Winton Motor Carriage Company

Winton Motor Carriage Company

The Winton Motor Carriage Company was a pioneer United States automobile manufacturer based in of Cleveland, Ohio. Winton was one of the first American companies to sell a motor car.


The company was incorporated on March 15, 1897 by Scottish immigrant Alexander Winton, owner of the Winton Bicycle Company. Their first automobiles were built by hand. Each vehicle had fancy painted sides, padded seats, a leather roof, and gas lamps. B.F. Goodrich made the tires for Winton.

By this time, Winton had already produced two fully operational prototype automobiles. In May of that year, the 10 hp (7.5 kW) model achieved the astonishing speed of 33.64 mph (54.14 km/h) on a test around a Cleveland horse track. However, the new invention was still subject to much skepticism and to prove his automobile's durability and usefulness, Alexander Winton had his car undergo an convert|800|mi|km|sing=on endurance run from Cleveland to New York City.


On March 24, 1898 Robert Allison of Port Carbon, Pennsylvania became one of the first persons to buy an American-built automobile when he bought a Winton after seeing an advertisement in "Scientific American". Later that year the Winton Motor Carriage Company sold twenty-one more vehicles, including one to James Ward Packard, later founder of Packard automobile company (after Winton challenged a very dissatisfied Packard to do better). [Clymer, Floyd. "Treasury of Early American Automobiles, 1877-1925" (New York: Bonanza Books, 1950), p.58. This is the same mistake Enzo Ferrari would make with Ferruccio Lamborghini.]

1899 - 1900

The following year, more than one hundred Winton vehicles were sold, making the company the largest manufacturer of gas-powered automobiles in the United States. This success led to the first automobile dealership being opened by Mr. H.W. Koler in Reading, Pennsylvania. To deliver the vehicles, in 1899, Winton built the first auto hauler in America.

One of these 1899 Wintons was purchased by Larz Anderson and his new wife, Isabel Weld Perkins. It is still on display at Larz Anderson Auto Museum in Brookline, Massachusetts.


Publicity generated sales and in 1901 the news both Reginald Vanderbilt and Alfred Vanderbilt had purchased Winton automobiles boosted the company's image substantially. That same year, a Winton lost a race at Grosse Pointe to Henry Ford.


Winton vowed to come back and win, producing the 1902 Winton Bullet, which set an unofficial land speed record of 70 mph (113 km/h) in Cleveland that year. The Bullet was defeated in another Ford by famed driver, Barney Oldfield, but two more Bullet race cars were built.


In 1903, Dr. [Clymer, Floyd. "Treasury of Early American Automobiles, 1877-1925" (New York: Bonanza Books, 1950), p.156.] Horatio Nelson Jackson made the first successful automobile drive across the United States. He purchased a slightly used Winton touring car and hired a mechanic to accompany him. The trip took 64 days, including breakdowns, delays while waiting for parts to arrive, and hoisting the Winton up and over rocky terrain and mudholes. [ [ Winton touring car] From the Smithsonian Collection] Jackson's Winton is now part of the collections at the National Museum of American History. This historic drive from San Francisco to New York has been immortalized in a bronze entitled [ "S.F. to N.Y.C '03"] by American automotive artist [ Stanley Wanlass] and described in a PBS documentary.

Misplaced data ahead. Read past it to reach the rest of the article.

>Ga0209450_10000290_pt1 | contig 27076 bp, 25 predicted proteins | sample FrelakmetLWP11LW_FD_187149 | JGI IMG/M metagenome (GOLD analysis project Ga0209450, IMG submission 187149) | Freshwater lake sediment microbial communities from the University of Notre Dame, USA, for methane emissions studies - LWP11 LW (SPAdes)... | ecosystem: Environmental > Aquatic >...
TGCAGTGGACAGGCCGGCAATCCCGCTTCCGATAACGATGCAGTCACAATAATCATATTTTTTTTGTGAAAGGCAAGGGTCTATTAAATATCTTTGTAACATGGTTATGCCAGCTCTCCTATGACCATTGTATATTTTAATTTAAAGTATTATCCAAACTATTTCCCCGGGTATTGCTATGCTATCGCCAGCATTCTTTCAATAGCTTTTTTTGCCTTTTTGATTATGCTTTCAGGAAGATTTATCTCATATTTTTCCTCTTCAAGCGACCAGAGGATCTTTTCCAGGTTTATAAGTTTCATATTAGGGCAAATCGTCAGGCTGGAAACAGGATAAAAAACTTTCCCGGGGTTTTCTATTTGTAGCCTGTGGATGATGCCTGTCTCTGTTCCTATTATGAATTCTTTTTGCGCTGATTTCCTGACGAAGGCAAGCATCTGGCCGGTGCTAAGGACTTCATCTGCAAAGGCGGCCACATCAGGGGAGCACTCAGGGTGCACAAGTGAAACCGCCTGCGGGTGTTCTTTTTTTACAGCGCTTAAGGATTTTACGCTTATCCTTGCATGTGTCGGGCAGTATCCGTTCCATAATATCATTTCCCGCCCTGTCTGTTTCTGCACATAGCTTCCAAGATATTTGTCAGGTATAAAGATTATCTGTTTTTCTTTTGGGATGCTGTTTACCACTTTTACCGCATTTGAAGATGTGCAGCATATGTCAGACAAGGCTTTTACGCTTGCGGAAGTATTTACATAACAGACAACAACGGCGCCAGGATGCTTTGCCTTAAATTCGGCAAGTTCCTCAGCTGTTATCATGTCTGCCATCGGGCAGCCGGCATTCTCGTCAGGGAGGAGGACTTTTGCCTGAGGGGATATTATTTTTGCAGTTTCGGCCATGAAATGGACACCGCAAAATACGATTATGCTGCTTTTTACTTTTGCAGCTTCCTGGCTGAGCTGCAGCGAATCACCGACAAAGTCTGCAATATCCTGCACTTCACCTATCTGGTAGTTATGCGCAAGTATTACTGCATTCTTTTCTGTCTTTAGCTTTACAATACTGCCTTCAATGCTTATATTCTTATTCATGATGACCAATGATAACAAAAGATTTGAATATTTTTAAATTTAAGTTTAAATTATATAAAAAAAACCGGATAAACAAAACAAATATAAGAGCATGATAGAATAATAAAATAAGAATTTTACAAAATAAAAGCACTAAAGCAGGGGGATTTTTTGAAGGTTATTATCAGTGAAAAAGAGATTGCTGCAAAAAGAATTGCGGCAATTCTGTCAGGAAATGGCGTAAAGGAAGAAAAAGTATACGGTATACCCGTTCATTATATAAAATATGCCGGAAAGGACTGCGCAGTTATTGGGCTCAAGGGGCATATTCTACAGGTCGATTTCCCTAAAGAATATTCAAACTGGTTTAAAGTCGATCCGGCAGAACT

1904 - 1924

The 1904 Winton was a five-passenger tonneau-equipped tourer which sold for US$2500. By contrast, the Enger 40 was US$2000, [Clymer, p.104.] the FAL US$1750, [Clymer, p.104.] an Oakland 40 US$1600, [Clymer, p.84.] the Cole 30 [Clymer, p.104.] and Colt Runabout US$1500, [Clymer, p.63.] while the (1913) Lozier Light Six Metropolian started at US$3,250, [Clymer, p.111.] American's lowest-price model was US$4250,. [Clymer, p.91.] and Lozier's Big Six were US$5,000 and up. [Clymer, p.111.]

Winton's flat-mounted water-cooled straight-2, situated amidships of the car, produced 20 hp (14.9 kW). The channel and angle steel-framed car weighed 2300 lb (1043 kg).

Winton continued successfully through the 1910s marketing automobiles to upscale consumers. As dozens of new automobile companies started up rapid innovation and intense competition led to falling sales in the early 1920s.

End of production

Winton Motor Carriage Company ceased automobile production in 1924. However, Winton continued in the marine and stationary gasoline and diesel engine business, an industry he entered in 1912 with the Winton Engine Company.

ale to General Motors

Winton Engine Company became the Winton Engine Corporation, a subsidiary of General Motors on June 20, 1930. It produced the first practical two-stroke-cycle Diesel engines in the 400 to 1,200 hp (300 to 900 kW) range, which powered early Electro-Motive Corporation (of GM) Diesel locomotives and U.S. Navy submarines. That part of Winton devoted to the manufacturing of diesel locomotives in 1935 became part of the Electro-Motive Corporation—later a division of General Motors, and is still in business today.

1936 and beyond

By 1936 Winton was producing engines for only the marine, Navy, and stationary applications. GM reorganized the company in 1937 as the Cleveland Engine Division of General Motors. This division closed in 1962.

ee also

* List of defunct United States automobile manufacturers


* Clymer, Floyd. "Treasury of Early American Automobiles, 1877-1925". New York: Bonanza Books, 1950.
* "Frank Leslie's Popular Monthly" (January, 1904)
* [ America on the Move] (National Museum of American History)

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